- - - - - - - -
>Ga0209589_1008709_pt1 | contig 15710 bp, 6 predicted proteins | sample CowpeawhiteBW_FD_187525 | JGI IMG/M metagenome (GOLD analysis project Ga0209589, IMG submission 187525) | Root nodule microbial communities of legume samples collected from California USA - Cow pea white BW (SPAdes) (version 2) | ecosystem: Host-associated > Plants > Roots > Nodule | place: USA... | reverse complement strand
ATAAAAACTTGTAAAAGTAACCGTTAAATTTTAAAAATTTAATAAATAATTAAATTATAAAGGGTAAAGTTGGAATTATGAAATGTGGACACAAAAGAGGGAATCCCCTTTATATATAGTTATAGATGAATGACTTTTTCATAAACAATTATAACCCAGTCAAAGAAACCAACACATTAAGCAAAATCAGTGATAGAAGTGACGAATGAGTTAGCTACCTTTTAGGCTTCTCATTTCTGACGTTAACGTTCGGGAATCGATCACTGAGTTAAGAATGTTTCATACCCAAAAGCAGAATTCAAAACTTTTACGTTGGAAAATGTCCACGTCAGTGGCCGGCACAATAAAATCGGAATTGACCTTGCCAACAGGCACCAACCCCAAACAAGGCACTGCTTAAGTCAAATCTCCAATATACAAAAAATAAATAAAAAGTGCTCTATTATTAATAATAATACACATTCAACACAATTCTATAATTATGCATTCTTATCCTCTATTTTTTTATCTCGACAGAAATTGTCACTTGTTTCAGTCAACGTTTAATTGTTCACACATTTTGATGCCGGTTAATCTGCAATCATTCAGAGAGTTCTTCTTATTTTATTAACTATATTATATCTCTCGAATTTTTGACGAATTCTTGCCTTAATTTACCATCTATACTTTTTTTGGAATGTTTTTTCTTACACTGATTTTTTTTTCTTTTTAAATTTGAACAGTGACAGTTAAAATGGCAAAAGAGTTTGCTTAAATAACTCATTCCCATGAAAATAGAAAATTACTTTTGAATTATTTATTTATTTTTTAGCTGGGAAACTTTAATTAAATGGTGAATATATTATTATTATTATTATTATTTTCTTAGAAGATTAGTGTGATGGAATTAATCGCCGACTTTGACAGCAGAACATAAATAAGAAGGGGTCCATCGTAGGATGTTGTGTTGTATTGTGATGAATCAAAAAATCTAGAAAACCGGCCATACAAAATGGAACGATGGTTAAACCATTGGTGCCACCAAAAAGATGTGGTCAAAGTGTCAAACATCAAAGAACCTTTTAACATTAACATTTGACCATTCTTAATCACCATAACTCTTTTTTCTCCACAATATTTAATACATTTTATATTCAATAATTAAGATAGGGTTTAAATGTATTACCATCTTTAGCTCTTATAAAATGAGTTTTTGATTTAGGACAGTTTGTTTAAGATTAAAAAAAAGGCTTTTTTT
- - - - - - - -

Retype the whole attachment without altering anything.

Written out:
>Ga0209589_1008709_pt1 | contig 15710 bp, 6 predicted proteins | sample CowpeawhiteBW_FD_187525 | JGI IMG/M metagenome (GOLD analysis project Ga0209589, IMG submission 187525) | Root nodule microbial communities of legume samples collected from California USA - Cow pea white BW (SPAdes) (version 2) | ecosystem: Host-associated > Plants > Roots > Nodule | place: USA... | reverse complement strand
ATAAAAACTTGTAAAAGTAACCGTTAAATTTTAAAAATTTAATAAATAATTAAATTATAAAGGGTAAAGTTGGAATTATGAAATGTGGACACAAAAGAGGGAATCCCCTTTATATATAGTTATAGATGAATGACTTTTTCATAAACAATTATAACCCAGTCAAAGAAACCAACACATTAAGCAAAATCAGTGATAGAAGTGACGAATGAGTTAGCTACCTTTTAGGCTTCTCATTTCTGACGTTAACGTTCGGGAATCGATCACTGAGTTAAGAATGTTTCATACCCAAAAGCAGAATTCAAAACTTTTACGTTGGAAAATGTCCACGTCAGTGGCCGGCACAATAAAATCGGAATTGACCTTGCCAACAGGCACCAACCCCAAACAAGGCACTGCTTAAGTCAAATCTCCAATATACAAAAAATAAATAAAAAGTGCTCTATTATTAATAATAATACACATTCAACACAATTCTATAATTATGCATTCTTATCCTCTATTTTTTTATCTCGACAGAAATTGTCACTTGTTTCAGTCAACGTTTAATTGTTCACACATTTTGATGCCGGTTAATCTGCAATCATTCAGAGAGTTCTTCTTATTTTATTAACTATATTATATCTCTCGAATTTTTGACGAATTCTTGCCTTAATTTACCATCTATACTTTTTTTGGAATGTTTTTTCTTACACTGATTTTTTTTTCTTTTTAAATTTGAACAGTGACAGTTAAAATGGCAAAAGAGTTTGCTTAAATAACTCATTCCCATGAAAATAGAAAATTACTTTTGAATTATTTATTTATTTTTTAGCTGGGAAACTTTAATTAAATGGTGAATATATTATTATTATTATTATTATTTTCTTAGAAGATTAGTGTGATGGAATTAATCGCCGACTTTGACAGCAGAACATAAATAAGAAGGGGTCCATCGTAGGATGTTGTGTTGTATTGTGATGAATCAAAAAATCTAGAAAACCGGCCATACAAAATGGAACGATGGTTAAACCATTGGTGCCACCAAAAAGATGTGGTCAAAGTGTCAAACATCAAAGAACCTTTTAACATTAACATTTGACCATTCTTAATCACCATAACTCTTTTTTCTCCACAATATTTAATACATTTTATATTCAATAATTAAGATAGGGTTTAAATGTATTACCATCTTTAGCTCTTATAAAATGAGTTTTTGATTTAGGACAGTTTGTTTAAGATTAAAAAAAAGGCTTTTTTT